Sunday, July 18, 2010

Art Camp

Over the years HAWS has increasingly incorporated specialty camps into our schedule. One of the first specialty camps we started with is Art Camp.

For a week kids between the ages of 10 and 14 years attend our Art Camp. In the morning they do the things that our other camps do -- walk dogs, play with cats, rabbits, guinea pigs and other animals, do some volunteer work, and play some games. In the afternoon they create artwork.

Kristin Gjerdset, an associate professor of art at Wisconsin Lutheran College, spends several hours each day that week with the kids helping them capture animals in their artwork. Art is about really looking at things and intrepreting what you see. HAWS hopes that Art Camp helps kids see animals in a new way -- as creations that deserve to be respected and protected as creatures of beauty.

I'd say we achivieved that this year. Additionally -- we have a lot of very talented young artists in our community. Take a look at some of the pieces and I think you'll agree.

Wednesday, July 14, 2010

Love Happens to Cockatoo

I saw a Jennifer Aniston movie on DVD the other night called "Love Happens". In one scene the male lead in the movie, Burke, decides to follow up on the promise he made to his deceased wife to free her pet Cockatoo if anything happened to her. And so he takes the bird out to the woods in Seattle and releases it.
A beautiful sentiment, however extremely inhumane. Had Burke bothered to do any research before he rashley decided to free a bird used to being cared for by people he would have found that this was a bad idea.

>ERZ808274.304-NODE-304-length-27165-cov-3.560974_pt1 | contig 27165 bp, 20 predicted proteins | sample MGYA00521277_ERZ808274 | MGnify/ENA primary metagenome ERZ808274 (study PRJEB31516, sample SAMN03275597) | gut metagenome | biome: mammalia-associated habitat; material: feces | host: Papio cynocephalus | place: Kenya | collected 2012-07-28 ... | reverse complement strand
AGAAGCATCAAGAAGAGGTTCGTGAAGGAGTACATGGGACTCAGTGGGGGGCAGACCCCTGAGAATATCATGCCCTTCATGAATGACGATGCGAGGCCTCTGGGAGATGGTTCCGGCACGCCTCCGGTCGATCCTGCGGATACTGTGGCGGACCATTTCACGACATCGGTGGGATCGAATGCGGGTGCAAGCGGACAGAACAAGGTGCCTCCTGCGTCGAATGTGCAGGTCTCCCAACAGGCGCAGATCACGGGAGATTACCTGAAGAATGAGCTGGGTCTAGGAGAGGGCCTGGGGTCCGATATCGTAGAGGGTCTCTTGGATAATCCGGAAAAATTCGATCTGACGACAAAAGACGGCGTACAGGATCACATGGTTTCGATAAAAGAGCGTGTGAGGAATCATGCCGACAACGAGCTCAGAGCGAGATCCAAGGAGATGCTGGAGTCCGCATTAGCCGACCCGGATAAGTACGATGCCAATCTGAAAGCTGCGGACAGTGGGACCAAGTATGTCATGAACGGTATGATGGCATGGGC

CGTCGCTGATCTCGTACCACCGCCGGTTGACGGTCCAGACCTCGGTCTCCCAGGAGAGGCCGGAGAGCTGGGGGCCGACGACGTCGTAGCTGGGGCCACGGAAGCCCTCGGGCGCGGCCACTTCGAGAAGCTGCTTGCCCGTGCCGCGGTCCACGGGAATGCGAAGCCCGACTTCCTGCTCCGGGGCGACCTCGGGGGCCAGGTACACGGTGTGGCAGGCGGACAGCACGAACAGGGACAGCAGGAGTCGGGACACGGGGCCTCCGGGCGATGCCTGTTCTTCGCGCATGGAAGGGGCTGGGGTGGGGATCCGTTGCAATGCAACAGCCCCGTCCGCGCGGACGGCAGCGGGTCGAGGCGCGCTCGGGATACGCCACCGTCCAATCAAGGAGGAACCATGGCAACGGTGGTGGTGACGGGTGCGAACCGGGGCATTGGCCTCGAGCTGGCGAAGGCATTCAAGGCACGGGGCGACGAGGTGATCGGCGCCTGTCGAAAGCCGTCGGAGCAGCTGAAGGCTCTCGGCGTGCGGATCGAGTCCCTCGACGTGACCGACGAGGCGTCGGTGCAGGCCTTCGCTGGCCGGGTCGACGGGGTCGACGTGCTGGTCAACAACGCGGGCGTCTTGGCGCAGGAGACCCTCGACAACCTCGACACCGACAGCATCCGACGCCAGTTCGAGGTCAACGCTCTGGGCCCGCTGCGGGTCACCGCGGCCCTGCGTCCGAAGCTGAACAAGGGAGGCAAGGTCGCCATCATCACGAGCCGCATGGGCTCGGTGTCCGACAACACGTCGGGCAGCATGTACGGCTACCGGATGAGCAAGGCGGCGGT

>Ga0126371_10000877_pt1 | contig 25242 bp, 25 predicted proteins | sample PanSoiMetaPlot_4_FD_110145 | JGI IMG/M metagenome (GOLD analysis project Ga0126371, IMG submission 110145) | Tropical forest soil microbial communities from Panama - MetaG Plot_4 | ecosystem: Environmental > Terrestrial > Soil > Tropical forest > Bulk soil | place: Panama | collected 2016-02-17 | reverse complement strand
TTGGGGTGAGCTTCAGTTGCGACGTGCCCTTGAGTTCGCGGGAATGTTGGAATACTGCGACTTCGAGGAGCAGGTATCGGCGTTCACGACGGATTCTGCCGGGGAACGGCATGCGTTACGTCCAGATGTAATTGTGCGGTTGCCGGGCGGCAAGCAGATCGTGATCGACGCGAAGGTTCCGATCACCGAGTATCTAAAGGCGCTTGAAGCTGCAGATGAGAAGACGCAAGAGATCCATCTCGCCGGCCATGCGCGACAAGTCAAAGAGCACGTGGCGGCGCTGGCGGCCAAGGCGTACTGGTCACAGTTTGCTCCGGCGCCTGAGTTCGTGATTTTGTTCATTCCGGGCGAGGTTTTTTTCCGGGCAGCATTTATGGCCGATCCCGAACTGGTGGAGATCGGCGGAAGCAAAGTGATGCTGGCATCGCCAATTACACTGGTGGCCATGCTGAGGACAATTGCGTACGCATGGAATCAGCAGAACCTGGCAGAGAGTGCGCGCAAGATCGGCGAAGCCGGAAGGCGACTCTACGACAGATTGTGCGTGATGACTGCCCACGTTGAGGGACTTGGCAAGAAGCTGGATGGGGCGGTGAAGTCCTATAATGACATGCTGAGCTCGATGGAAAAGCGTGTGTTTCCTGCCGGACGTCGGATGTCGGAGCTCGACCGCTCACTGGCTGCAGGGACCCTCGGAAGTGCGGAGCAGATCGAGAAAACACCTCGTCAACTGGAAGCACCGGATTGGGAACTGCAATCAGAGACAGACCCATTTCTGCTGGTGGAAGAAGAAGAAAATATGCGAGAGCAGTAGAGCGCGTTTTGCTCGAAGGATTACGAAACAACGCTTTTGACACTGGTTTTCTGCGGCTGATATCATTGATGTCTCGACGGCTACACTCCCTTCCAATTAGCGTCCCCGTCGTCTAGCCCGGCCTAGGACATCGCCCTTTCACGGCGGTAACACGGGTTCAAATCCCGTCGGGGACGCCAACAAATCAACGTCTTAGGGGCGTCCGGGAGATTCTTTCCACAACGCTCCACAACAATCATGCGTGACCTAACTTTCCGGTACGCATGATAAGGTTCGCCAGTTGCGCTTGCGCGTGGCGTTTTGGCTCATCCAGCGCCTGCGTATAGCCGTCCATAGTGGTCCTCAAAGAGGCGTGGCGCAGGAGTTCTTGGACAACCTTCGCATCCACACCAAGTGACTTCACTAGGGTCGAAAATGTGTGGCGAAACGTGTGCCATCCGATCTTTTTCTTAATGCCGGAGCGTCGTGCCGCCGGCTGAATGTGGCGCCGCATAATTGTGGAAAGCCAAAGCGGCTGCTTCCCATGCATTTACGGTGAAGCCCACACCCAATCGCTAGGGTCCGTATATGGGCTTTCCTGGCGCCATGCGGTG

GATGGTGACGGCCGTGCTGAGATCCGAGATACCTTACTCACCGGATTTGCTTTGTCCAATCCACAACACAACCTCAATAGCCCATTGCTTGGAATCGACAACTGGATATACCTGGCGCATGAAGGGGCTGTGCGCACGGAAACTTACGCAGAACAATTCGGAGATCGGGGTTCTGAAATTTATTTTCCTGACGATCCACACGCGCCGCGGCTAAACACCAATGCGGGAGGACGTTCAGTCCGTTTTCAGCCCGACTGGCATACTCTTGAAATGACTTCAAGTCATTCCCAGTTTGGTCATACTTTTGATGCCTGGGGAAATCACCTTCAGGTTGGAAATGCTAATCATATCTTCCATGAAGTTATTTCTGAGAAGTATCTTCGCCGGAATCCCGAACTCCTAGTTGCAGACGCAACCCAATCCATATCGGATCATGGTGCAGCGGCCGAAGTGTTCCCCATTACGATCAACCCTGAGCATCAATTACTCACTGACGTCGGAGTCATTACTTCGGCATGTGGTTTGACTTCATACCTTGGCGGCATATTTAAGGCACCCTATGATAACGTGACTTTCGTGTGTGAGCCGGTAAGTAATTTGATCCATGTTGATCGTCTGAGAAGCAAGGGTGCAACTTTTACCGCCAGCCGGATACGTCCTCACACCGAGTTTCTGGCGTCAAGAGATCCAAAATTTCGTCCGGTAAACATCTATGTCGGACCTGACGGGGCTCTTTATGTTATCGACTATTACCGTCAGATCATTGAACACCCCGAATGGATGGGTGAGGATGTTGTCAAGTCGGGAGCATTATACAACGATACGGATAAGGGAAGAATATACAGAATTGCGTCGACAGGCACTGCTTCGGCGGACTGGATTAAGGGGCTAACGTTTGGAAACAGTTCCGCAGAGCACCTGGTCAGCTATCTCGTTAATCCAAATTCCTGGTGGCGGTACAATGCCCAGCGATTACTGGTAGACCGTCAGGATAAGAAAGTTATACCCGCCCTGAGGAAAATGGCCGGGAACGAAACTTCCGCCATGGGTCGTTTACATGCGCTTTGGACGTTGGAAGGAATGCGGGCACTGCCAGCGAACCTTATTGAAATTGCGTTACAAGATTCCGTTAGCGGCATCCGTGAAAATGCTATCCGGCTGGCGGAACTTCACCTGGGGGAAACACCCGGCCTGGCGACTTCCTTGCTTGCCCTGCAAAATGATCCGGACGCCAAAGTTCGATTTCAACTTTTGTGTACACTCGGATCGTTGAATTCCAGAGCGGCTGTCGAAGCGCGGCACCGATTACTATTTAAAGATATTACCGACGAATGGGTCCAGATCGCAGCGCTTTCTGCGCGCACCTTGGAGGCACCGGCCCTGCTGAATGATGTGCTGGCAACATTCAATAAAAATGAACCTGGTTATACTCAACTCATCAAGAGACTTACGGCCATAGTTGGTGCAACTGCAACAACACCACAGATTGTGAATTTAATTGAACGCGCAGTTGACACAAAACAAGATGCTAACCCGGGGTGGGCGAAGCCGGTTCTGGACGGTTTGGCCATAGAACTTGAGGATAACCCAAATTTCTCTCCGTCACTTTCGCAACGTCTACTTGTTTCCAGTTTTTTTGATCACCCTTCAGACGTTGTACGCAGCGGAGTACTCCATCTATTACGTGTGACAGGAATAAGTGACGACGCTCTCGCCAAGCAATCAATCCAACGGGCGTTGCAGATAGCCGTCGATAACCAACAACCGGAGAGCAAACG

Cockatoos are native to Australia, Papua New Guinea and Indonesia. It's not likely that a cockatoo would be able to survive a winter in Seattle where it gets down to as low as 40F.
Additionally -- animals raised in captivity were never taught survival skills. Releasing a pet bird to fend for itself could end up with his being unable to properly forage and know how to avoid dangerous situations.
I know this is "just a movie", but it still bothered me that such an irresponsible act was portrayed in film without the plot line indicating in some way just what the possible consequences could be for the bird.

Thursday, July 1, 2010

HAWS -- Not Just For Mammals!

Many times people are amazed to find out that we get animals other than dogs and cats, and are even more suprised to find out that we'll take reptiles. HAWS can go months and months without seeing any reptiles come through our doors. That was the case until recently.

Currently we have several turtles of the species Red Eared Slider, two Bearded Dragons, and an albino Corn Snake.

The kids from HAWS Kids 'N Critters Day Camp especially loved meeting the Bearded Dragons. Their reactions ranged from "cool!" -- to "they're weird looking". Most of the kids wanted to hold them, although some of the kids were a bit unsure about it once their turn came.

Bearded Dragons get their name because if threatened the expand the area under their chin - puffing their necks out to look bigger and more threatening themselves. The two we currently have are used to being handled, and so didn't feel the need to threaten any of us -- my research found that Beardies are one of the easiest lizards to keep as pets because of their tolerance for handling.

Getting unusual animals in at HAWS gives me an opportunity to educate kids about animals they most likely aren't familiar with. The more knowledge they have about the natural habitat of exotic animals and what kind of requirements there are for proper care, the better choices we hope kids will make in the future. If we can get them in the habit of asking questions about animals and instill a desire to learn about them, it might cause them to research prospective pets before their bring them home.

Good pet ownership starts wtih making appropriate choices. HAWS hopes that through our education programs we're planting that seed with the youth of Waukesha County.